We were welcomed by our team with high 5s, hugs and a lovey dinner! We had made it, I couldn’t quite believe it and kept looking back at the many photos I had took with a disbelieve, did I really just climb Mount Kilimanjaro!?

The next day was my birthday and what an incredible birthday it was. After 5 hours downhill we arrived at our last camp in the afternoon. A little rest then it was party time! My wonderful team had arranged many surprises which I had no idea about. I was presented with Ugali cake, a sort of potato textured cake, with a lovely message written on it. The tradition is I get fed a piece of the cake, dipped in peanut butter while everyone sings! I then spoon feed each person with a piece of cake and peanut butter! A lot more fun than how I’m used to having birthday cake! We had lots of singing, dancing and games. Pacale and Pauline wrote and performed a song thanking the crew for a great week and we all sat in a circle eating dinner together. This was a very special birthday which I will never forget thanks to the wonderful people who made it. I was never chuffed with the idea of turning 30 but with such an amazing week it was impossible to not be smiling ear to ear!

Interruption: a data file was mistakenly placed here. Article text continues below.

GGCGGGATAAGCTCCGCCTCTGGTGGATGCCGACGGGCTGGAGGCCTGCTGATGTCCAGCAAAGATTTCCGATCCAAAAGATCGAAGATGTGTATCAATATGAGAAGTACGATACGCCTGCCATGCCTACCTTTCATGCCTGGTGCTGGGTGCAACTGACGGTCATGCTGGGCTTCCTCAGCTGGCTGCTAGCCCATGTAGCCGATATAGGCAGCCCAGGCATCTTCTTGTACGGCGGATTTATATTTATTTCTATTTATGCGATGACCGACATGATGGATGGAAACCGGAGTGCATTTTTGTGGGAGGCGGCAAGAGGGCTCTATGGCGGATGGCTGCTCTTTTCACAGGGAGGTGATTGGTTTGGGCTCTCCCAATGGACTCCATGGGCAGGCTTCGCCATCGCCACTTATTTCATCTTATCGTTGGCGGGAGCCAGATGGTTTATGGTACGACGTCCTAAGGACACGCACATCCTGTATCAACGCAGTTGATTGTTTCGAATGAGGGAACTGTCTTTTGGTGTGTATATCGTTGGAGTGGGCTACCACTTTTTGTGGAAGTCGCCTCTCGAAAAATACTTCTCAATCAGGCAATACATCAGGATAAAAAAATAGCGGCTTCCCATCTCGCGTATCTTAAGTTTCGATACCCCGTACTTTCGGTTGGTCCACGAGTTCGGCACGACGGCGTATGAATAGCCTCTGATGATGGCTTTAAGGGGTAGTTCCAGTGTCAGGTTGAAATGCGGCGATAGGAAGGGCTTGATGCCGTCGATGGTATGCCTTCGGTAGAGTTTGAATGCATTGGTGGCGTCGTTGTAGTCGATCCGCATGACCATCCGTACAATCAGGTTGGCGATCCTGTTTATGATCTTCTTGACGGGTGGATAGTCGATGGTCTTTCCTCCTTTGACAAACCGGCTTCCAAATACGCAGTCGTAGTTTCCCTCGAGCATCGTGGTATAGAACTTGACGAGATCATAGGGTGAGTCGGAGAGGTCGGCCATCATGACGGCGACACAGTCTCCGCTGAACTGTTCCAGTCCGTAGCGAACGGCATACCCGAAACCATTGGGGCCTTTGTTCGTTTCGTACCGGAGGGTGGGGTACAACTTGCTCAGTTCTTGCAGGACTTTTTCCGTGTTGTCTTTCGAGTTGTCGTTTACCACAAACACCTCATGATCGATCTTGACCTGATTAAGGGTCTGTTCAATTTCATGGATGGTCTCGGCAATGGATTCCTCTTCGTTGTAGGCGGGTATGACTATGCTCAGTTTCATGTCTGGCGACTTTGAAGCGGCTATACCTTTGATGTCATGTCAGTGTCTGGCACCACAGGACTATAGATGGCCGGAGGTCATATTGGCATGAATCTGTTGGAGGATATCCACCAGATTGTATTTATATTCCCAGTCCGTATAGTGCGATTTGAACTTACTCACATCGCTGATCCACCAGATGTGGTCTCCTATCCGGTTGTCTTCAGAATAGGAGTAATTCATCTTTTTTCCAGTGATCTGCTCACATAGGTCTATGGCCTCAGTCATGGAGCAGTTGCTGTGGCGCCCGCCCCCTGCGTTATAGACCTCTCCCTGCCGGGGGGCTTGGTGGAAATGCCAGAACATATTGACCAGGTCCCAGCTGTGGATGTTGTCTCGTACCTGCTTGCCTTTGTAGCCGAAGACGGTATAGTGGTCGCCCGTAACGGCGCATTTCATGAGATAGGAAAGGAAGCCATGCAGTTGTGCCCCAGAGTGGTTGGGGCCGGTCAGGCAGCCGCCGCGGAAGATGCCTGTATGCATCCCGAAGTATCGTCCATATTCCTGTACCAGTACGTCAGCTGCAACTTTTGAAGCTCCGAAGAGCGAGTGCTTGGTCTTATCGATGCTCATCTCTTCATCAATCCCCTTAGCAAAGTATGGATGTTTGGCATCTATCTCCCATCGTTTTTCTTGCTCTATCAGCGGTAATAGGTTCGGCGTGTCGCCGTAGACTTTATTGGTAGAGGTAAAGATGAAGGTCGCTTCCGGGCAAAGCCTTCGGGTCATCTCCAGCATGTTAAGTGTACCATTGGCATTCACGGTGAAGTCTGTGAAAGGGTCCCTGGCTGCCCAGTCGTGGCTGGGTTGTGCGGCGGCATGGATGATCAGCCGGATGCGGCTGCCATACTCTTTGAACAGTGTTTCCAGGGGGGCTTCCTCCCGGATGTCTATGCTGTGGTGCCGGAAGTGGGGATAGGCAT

The next day we walked downhill for 4 hours, had lunch at the gate, drove 2 hours to the city Arusha and said our goodbyes 😦
Having shared such an intense and special experience formed a unique bound within our little group. I was sad to part ways with these fantastic people and to acknowledge that this was the journey finished. I hope we stay in touch and maybe our paths will cross again, the world is only as big as we perceive it.

So off to Zanzibar I go to get a big hug from my lovely wee family who have been waiting patiently for me in paradise. I completed a challenge that at times I thought was crazy to take on, but having done it I think I would have been crazy not to. My week on Kilimanjaro was one of the best experiences I have ever had, and has set the bar higher for future adventures in my 30s!!!!

“The greatest danger for most of us is not that our aim is too high and we miss it but that it is too low and we reach it”